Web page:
You can also examine five-year growth rates, which tell you how fast a company is growing sales and profits. This is important information if you’re wondering whether the market is ignoring a company that’s doing well or giving too much credit to a company that’s clearly struggling.
Much of this information is essential for stock analysis, giving you the tools to satisfy your inner Warren Buffett.
Four. Enjoy financial figures.
You can crack your own ratios – another benchmark to measure how a stock is performing – look at the raw numbers on the watch list or even in the company reports for more details. But Watchlist provides many of the essential numbers for judging reviews, saving you time and energy.
You can find a dozen such ratios on the Basics tab of the custom view.
Let’s start with one of the most popular: the price-to-earnings ratio, or P/E. This ratio compares the current share price to the company’s reported earnings per share (if the company is profitable). You can also choose the forward PE, which uses analysts’ estimates for the future merits.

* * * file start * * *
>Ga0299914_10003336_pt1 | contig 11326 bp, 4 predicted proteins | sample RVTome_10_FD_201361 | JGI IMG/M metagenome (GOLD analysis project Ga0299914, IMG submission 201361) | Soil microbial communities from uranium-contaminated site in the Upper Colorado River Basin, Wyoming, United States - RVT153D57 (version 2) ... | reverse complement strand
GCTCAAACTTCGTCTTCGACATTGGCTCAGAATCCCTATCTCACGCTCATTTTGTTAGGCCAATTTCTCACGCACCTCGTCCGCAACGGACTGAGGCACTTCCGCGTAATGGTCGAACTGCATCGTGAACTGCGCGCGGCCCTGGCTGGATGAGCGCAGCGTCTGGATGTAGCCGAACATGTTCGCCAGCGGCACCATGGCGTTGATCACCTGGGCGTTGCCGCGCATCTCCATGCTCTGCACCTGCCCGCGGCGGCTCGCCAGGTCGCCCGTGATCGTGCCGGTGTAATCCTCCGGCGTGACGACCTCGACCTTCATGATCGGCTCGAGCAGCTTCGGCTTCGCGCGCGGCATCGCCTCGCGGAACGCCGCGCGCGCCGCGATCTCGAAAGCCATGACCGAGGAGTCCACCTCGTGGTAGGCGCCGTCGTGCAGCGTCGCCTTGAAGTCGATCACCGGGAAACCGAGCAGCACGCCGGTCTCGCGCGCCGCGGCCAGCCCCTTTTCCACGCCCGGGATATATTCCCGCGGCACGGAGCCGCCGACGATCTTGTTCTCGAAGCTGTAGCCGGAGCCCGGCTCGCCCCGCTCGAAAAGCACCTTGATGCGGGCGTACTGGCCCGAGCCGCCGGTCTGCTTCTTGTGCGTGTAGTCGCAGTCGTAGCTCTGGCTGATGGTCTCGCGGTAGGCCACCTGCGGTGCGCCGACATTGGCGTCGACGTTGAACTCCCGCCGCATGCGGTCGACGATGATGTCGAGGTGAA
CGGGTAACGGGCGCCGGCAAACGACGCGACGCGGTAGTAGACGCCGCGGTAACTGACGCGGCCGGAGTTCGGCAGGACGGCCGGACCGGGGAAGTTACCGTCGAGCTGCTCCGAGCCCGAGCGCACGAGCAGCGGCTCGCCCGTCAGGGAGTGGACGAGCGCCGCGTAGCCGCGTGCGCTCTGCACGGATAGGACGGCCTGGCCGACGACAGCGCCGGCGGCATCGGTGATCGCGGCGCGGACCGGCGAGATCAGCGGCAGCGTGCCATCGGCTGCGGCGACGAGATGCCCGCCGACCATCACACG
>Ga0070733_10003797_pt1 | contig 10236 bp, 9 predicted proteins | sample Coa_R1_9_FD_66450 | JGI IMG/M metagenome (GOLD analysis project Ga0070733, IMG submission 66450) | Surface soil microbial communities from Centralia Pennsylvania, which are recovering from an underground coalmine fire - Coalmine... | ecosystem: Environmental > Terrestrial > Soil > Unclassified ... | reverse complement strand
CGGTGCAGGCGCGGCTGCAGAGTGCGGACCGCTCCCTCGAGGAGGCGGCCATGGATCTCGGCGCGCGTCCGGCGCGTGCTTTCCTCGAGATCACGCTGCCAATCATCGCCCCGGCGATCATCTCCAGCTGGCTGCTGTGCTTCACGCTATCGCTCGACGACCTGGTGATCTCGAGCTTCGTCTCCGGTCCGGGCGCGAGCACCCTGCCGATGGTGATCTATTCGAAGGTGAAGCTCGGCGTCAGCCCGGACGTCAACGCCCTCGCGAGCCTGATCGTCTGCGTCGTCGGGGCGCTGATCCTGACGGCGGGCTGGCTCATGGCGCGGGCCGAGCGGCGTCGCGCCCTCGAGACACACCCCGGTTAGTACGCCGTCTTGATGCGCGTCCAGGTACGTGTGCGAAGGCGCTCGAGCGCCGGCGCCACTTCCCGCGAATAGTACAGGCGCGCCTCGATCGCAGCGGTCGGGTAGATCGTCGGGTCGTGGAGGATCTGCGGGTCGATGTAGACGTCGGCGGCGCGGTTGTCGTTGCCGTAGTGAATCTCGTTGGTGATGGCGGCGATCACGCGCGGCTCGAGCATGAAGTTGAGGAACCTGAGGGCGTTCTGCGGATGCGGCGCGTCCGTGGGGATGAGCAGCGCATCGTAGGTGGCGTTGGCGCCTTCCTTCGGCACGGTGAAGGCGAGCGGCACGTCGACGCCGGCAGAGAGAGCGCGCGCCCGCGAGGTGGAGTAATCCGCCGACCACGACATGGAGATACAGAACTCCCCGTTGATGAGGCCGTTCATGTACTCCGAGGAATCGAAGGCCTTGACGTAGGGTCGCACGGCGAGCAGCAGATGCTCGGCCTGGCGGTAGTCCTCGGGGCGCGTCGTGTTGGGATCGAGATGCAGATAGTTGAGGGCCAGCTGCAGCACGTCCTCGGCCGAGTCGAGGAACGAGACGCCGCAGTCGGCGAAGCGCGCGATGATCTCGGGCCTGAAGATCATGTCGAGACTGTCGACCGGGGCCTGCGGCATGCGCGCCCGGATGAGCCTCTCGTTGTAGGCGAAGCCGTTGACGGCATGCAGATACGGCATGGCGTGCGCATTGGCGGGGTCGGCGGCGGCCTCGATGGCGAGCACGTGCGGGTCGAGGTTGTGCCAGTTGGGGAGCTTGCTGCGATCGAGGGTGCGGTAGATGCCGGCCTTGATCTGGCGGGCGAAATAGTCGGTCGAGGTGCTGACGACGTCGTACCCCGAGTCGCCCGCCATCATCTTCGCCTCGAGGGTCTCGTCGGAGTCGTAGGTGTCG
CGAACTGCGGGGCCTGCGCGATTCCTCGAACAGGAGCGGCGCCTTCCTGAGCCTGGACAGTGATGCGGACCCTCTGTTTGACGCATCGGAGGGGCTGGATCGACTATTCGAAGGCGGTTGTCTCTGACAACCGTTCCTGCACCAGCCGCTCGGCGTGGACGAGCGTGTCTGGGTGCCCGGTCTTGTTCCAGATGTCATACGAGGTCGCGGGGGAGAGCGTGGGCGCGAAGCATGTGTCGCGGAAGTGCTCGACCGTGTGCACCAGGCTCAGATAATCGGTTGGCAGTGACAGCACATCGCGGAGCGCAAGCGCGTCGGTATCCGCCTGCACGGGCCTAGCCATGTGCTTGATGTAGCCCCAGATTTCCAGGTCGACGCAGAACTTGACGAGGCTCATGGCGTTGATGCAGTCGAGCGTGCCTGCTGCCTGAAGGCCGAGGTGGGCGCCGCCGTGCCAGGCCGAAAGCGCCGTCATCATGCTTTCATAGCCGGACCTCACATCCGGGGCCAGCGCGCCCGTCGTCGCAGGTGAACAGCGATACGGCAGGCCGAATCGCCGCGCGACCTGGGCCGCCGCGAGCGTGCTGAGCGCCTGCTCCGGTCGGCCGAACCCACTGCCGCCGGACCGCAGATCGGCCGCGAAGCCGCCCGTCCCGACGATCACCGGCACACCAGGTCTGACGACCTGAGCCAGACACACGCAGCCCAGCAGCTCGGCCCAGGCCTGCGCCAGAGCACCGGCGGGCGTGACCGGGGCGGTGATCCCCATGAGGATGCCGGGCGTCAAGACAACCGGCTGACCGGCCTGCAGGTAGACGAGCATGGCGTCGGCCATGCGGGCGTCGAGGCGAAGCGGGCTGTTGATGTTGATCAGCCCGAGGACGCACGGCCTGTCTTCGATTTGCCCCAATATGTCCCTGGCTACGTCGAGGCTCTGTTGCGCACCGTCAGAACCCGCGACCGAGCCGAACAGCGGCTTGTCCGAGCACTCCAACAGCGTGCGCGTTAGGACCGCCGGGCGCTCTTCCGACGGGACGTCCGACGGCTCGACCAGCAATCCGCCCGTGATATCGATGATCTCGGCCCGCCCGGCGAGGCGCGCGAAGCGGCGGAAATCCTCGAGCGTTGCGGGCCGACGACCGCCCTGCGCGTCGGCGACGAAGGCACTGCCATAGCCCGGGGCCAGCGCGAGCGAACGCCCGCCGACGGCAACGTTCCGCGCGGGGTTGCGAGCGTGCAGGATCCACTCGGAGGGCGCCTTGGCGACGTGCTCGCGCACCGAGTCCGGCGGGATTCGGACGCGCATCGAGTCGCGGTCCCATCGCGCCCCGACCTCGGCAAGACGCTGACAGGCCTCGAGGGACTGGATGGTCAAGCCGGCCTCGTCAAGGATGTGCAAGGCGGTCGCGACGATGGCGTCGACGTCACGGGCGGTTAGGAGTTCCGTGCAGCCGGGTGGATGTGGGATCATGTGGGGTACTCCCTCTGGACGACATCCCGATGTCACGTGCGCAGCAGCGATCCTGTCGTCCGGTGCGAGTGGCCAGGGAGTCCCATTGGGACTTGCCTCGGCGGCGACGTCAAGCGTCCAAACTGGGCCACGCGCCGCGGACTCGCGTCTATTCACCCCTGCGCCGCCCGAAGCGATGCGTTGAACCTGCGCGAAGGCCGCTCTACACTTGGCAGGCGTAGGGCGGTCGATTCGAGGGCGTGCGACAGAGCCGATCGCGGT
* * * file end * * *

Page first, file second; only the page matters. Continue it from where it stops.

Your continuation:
For example, if a stock is trading at $20 and has reported earnings of $1 per share over the past 12 months, then its PE ratio is 20. If analysts expect the company to be significantly more profitable and post earnings in the coming year of earning $1.60 per share, then the forward PE is 12.5
Do these metrics point to an expensive or cheap stock? A lower number is generally a cheaper stock. But you might want to compare the ratios to those of the competition, which will tell you if the stock you’re eyeing stands out.
The price-to-earnings-to-growth (PEG) ratio takes this a step further by comparing the PE ratio to the company’s annual growth rate. The rule of thumb: anything under 1 can be a bargain worth checking out.